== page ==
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The countdown was on. My wife, Lisa, and I had been looking forward to this little getaway for a few months. The date had been circled on our calendars, and we weren’t going to let anything get in the way of our having a wonderful time. We were going to the Broadmoor, ranked by many as America’s #1 resort, which is just 10 miles away from our house. The best kind of “stay-cation” you can imagine.
Our friends were going to watch our kids and pay for us to stay there for one night, so we arrived with great anticipation. We would have uninterrupted conversation and rest, great food and leisurely reading time . . . until our plan was interrupted when I ended up on the floor of our hotel bathroom writhing in pain.
The last few months have been particularly difficult for our little family of five, but not because anyone did anything wrong. It’s been difficult because I’m having trouble getting out of bed in the morning.
A routine day on the golf course three months ago turned bad when I threw my back out. The pain hasn’t relented since. In fact, I’ve been in so much pain that for the first time in my seven years of being a dad, I’ve had to decide if I should hold my children in my arms, knowing that if I do, I’m going to pay for it later. My wife has had to shoulder a heavier load, which includes helping me get dressed and putting on my socks and shoes in the morning. Though my wife has happily cared for me, it’s hard for me to not feel like a burden when she has to work harder to get me ready than she does to get our second-grader and kindergartener out the door.
And then there’s this: physical pain has a way of infringing on one’s personality. I’ve spent my entire life being the irrepressibly joyful guy, the guy who makes people think, “Surely he can’t be that happy.” The joy is sincere, yet now, because of the pain, the tiniest things set me on edge.
Something has to give.
With all of this physical-mental-emotional mess swirling, I’m looking for every bit of hope I can find. And, strangely, I think I’m finding it on the horizon of the church calendar.
Yes, Advent is on its way.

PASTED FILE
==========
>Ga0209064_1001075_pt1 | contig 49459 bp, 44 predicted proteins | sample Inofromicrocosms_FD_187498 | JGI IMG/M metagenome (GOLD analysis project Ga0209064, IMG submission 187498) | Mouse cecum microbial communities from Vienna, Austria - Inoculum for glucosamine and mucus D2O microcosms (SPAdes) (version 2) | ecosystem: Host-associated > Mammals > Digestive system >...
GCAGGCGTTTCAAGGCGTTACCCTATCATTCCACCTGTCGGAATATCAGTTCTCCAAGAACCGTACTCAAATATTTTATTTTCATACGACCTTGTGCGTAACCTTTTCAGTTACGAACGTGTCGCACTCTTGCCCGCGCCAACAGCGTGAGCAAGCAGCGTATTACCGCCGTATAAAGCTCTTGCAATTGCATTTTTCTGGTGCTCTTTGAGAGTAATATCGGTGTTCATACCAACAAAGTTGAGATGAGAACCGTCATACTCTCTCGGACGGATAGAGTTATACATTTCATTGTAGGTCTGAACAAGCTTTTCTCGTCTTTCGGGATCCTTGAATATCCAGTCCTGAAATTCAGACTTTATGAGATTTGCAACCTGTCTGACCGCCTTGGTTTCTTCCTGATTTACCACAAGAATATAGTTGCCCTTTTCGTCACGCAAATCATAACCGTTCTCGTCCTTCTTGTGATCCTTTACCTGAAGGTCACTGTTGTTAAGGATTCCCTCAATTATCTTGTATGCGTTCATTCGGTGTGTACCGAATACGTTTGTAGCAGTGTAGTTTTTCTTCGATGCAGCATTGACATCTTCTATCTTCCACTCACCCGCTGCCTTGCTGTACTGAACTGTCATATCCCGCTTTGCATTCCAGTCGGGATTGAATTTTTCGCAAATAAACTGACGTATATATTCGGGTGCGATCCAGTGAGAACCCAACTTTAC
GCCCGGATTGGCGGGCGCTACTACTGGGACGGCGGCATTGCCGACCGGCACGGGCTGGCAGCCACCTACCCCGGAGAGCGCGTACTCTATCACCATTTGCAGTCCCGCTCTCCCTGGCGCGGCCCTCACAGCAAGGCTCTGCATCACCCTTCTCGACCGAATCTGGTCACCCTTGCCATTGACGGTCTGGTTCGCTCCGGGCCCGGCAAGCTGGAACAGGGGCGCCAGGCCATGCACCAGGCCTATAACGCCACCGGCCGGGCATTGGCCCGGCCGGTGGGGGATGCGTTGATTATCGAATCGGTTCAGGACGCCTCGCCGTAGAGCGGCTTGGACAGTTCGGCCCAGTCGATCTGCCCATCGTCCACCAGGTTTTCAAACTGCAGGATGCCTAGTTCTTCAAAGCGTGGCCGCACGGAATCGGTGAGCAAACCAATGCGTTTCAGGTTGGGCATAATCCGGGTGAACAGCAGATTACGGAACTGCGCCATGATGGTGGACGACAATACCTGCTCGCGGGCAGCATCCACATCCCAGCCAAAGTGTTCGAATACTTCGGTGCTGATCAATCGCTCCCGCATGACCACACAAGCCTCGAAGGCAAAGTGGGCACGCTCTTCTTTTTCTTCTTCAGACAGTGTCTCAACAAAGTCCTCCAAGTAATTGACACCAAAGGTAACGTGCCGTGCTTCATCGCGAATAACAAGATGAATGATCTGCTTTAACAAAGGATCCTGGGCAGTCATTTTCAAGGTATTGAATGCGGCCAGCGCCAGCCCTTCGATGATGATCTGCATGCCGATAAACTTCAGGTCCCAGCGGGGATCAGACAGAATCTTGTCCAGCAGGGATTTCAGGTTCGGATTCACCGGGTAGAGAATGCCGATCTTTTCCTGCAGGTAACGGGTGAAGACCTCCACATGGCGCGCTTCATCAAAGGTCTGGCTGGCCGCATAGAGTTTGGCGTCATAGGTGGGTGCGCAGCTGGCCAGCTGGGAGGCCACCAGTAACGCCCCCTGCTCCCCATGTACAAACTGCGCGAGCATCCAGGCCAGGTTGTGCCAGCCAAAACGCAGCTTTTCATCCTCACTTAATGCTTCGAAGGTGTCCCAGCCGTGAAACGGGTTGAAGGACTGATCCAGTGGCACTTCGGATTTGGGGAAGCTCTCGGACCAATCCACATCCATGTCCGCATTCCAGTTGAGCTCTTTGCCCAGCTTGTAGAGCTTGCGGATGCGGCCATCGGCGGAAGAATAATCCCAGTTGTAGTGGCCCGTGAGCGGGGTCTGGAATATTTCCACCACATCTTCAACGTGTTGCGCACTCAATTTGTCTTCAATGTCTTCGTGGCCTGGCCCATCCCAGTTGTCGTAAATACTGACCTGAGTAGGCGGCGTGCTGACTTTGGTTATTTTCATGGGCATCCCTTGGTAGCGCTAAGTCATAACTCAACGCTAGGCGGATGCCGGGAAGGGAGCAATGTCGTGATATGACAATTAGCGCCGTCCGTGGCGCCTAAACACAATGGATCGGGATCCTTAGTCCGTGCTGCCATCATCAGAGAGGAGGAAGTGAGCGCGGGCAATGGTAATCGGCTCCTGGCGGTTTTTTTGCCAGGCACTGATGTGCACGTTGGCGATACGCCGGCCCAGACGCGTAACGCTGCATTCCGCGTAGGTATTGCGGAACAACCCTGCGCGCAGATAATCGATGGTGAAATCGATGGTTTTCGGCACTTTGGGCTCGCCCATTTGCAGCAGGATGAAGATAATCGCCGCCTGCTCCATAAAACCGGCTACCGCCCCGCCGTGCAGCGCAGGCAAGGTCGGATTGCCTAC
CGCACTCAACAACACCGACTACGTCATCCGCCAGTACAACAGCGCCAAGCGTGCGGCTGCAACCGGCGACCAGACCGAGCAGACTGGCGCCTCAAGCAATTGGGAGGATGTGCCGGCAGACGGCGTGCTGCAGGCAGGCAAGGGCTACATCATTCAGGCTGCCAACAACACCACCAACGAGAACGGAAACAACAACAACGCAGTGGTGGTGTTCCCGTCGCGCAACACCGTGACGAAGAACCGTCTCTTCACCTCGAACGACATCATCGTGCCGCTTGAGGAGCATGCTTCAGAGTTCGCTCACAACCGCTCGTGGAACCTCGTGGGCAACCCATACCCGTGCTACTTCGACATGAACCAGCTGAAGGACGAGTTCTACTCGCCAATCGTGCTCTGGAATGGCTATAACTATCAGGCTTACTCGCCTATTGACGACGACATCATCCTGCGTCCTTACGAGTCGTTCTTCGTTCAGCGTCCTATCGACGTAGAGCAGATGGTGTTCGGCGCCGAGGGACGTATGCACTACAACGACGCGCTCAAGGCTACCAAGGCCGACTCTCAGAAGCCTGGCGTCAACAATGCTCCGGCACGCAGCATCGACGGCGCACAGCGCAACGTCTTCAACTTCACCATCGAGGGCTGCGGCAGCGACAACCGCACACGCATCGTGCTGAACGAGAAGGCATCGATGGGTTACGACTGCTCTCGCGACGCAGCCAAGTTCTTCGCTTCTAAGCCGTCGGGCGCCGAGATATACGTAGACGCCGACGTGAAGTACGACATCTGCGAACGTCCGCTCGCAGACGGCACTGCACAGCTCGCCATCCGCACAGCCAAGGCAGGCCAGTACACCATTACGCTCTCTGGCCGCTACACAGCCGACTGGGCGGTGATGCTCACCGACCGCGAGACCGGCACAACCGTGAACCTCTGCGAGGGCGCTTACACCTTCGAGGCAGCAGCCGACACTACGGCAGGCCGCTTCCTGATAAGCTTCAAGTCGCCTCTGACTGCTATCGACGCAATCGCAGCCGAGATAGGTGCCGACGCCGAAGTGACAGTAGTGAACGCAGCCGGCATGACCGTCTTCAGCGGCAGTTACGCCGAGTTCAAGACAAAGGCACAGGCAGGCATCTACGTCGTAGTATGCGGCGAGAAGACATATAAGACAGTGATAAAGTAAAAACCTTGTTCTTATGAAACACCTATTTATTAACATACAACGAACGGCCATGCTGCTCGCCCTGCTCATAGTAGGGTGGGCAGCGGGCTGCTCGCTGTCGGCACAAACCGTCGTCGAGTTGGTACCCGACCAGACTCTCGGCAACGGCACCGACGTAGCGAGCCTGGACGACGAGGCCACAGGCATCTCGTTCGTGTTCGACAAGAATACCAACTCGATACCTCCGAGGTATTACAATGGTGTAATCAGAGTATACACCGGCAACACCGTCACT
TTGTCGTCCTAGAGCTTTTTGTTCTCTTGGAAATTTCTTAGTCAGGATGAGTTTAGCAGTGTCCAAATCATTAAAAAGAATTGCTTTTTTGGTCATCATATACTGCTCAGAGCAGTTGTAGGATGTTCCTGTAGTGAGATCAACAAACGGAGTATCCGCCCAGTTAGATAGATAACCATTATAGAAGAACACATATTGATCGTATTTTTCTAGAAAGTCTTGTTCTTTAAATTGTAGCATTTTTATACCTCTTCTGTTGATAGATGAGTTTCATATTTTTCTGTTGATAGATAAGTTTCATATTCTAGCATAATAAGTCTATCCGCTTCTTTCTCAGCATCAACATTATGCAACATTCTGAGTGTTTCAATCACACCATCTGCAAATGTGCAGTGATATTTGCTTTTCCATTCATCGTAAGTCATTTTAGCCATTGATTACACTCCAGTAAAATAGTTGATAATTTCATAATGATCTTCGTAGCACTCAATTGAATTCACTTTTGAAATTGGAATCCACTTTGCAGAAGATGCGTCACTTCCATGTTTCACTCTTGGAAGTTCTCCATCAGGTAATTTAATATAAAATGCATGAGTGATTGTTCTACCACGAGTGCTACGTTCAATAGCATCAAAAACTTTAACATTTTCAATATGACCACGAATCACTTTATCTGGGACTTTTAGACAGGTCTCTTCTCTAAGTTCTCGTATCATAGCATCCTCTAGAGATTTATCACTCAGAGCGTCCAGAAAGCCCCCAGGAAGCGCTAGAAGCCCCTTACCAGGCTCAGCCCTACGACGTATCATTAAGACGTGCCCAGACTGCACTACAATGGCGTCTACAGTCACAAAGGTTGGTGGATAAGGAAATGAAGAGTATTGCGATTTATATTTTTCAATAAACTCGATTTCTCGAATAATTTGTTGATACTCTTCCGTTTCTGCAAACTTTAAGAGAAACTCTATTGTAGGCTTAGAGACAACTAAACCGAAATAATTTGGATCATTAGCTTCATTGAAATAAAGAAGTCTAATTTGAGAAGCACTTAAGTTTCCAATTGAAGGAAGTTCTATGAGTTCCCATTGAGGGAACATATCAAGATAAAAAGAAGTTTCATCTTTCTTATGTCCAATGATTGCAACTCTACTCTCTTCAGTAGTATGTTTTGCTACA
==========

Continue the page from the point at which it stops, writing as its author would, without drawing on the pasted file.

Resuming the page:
For those new to the observance of this Christian season, “advent” was taken from the Latin word adventus, which was borrowed from the Greek word parousia, which simply means “presence,” “coming,” or “arrival.” It’s the time for marking the arrival of the divine presence — Jesus, the messiah, wrapped in swaddling clothes and lying in a manger, bursting on the scene to address the out-of-joint and misaligned world in which we all find ourselves.
But Advent is so much more than a seasonal holiday. Advent is situated at the intersection of all human longing, a season on a swivel — looking back to what happened, and yearning forward to what will be. Advent entreats us to simultaneously remember Jesus’ first fleshly appearance in Bethlehem, while pointing to that day when he reappears to deliver the child conceived when heaven and earth were betrothed at his first advent. The child’s name shall be called New Creation.
And even though Advent is still a couple weeks away, it can’t get here fast enough for me. Pain has a way of making you desire things not yet in your grasp. Root longings are uncovered, elemental desires for shalom more pronounced. We need God’s great wholeness and restorative peace to be realized in the world.
You see, I’m ready for Advent because Advent is the time of year when the church commands us to long, to yearn, and to groan those guttural “groans that words cannot express,” as St. Paul put it. It’s the most wonderful time of the year — the time we burst into songs of longing without demur.
Oh, come, oh, come, Emmanuel,
And ransom captive Israel,
That mourns in lonely exile here
Until the Son of God appear.
Oh, come O Rod of Jesse’s stem,
From ev’ry foe deliver them
That trust your mighty pow’r to save;
Bring them in vict’ry through the grave.
Advent ought to be the favorite season of all the weak and infirmed, all the disinherited and disenfranchised, all those proficient in a weakness on par with the Son of God.
Like Aaron, the young man who comes to vacuum our church every Tuesday. He’s 30 years old, has August 29 for a birthday, takes his job seriously, loves the Lord, and is infectious with love. He prays for people and gives encouraging words everywhere he goes. He was also born with Down syndrome. When I bumped into Aaron today at the church, I immediately recognized him as one of the more hidden characters in the Advent story — the old man, Simeon. Here’s how he’s described in Luke 2:25:
“Now there was a man in Jerusalem named Simeon who was righteous and devout, longing for the restoration of Israel, and the Holy Spirit was upon him.”
Like Simeon, my friend Aaron spends his time in the house of God. And by the way he talks and prays, it’s obvious that something at his subterranean core longs for all to be made right. His life beckons, “O come, O come, Emmanuel. . . .”
Yes, Advent is for all those at a deficit, for all who groan and long, for all who cry themselves to sleep and crawl around in agonizing pain. Whether it’s Simeon and Aaron longing for restoration or me suffering through back pain, Advent is for all those who need “death’s dark shadow put to flight.”